Fasting blood sugar level
In his work with patients, Denis Slinkin does not use a single marker to determine if someone has a blood sugar problem.
He performs a complete blood test which includes lean glucose, A1c, fructozamine, uric acid and triglycerides (along with other lipids) and makes them do post-tests at home for 3 days with a variety of foods. If they have a few post-acceptance spikes and all other markers or are normal, I don't care. If they have high levels of BG, A1c and fructozamine on an empty stomach and they have spikes, I am concerned and will do further research.
On a similar note, Denis wrote that A1c is not a reliable marker for people because of the context: there are many conditions unrelated to blood sugar that can make A1c look high or low. So if someone is normal on all the other blood sugar markers, but they have high A1c, that usually doesn't bother me. With all that in mind, let's look at some research. According to continuous glucose monitoring studies in healthy people, normal blood sugar levels at fasting are 83 mg/dL or less. Many normal people have normal blood sugar levels at fasting in the middle and early 70s.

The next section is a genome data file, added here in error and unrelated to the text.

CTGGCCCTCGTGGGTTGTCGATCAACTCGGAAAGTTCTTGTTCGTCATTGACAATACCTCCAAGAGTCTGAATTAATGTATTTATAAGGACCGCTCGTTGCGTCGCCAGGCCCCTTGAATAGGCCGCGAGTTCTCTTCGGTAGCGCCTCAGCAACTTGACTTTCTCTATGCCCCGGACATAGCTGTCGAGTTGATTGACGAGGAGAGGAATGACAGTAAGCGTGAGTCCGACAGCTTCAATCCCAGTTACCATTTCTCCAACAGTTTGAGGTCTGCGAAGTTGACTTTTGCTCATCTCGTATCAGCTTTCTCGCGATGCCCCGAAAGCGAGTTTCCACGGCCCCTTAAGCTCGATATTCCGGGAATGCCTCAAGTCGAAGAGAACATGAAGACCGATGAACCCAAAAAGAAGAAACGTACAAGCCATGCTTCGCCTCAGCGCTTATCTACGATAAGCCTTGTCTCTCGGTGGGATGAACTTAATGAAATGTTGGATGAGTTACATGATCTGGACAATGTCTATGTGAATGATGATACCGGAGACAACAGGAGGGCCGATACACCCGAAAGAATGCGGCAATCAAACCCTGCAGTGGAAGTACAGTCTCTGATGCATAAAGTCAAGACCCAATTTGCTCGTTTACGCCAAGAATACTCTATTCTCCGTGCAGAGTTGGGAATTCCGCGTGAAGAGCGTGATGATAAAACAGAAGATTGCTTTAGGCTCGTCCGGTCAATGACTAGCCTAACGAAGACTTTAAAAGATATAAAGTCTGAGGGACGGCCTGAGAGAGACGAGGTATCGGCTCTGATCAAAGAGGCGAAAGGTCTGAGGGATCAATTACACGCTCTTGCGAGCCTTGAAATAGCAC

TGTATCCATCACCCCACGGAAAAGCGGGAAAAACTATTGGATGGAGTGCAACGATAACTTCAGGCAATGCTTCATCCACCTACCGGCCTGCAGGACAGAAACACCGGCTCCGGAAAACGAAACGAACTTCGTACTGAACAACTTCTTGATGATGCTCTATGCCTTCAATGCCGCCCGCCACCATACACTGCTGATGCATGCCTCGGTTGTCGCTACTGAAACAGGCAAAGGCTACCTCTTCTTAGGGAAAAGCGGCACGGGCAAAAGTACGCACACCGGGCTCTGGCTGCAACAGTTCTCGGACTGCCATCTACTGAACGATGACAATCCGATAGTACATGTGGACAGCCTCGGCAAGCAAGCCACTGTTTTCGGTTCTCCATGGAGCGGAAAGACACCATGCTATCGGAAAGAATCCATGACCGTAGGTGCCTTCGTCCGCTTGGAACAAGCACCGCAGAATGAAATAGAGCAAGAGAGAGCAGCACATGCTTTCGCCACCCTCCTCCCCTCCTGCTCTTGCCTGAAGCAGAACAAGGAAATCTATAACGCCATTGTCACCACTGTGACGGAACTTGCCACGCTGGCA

Although most doctors will tell you that anything below 100 mg/dL is normal, it may not be so. In this study, people with FBS above 95 were more than 3 times more likely to develop diabetes in the future than people with FBH below 90. This study showed a gradual increase in the risk of heart disease in men with FBS above 85 mg/dL, compared to men with FBS 81 mg/dL and below. Even more important for understanding FBG is that it is the least sensitive marker for predicting diabetes and heart disease in the future. Several studies show that "normal" FBG levels in the mid 90s predict diabetes diagnosed ten years later.
Much more important than a single measurement of blood glucose on an empty stomach, the number of hours per day we spend in the blood FBSexceeds the level known to cause complications, and is approximately 140 mg/dL (7.7 mmol/l). One of the warnings here is that very low-carbohydrate diets will produce elevated blood glucose levels on an empty stomach. Why is that? Because low-carbohydrate diets cause insulin resistance. Carbohydrate restriction leads to a natural reduction in insulin levels, which in turn activates hormone-sensitive lipase. The fatty tissue then breaks down and un-esterified fatty acids ("free fatty acids" or NEFA) are released into the bloodstream. These NEFAs are captured by the muscles that use them as fuel. And since the muscle's fuel needs are met, insulin sensitivity is reduced.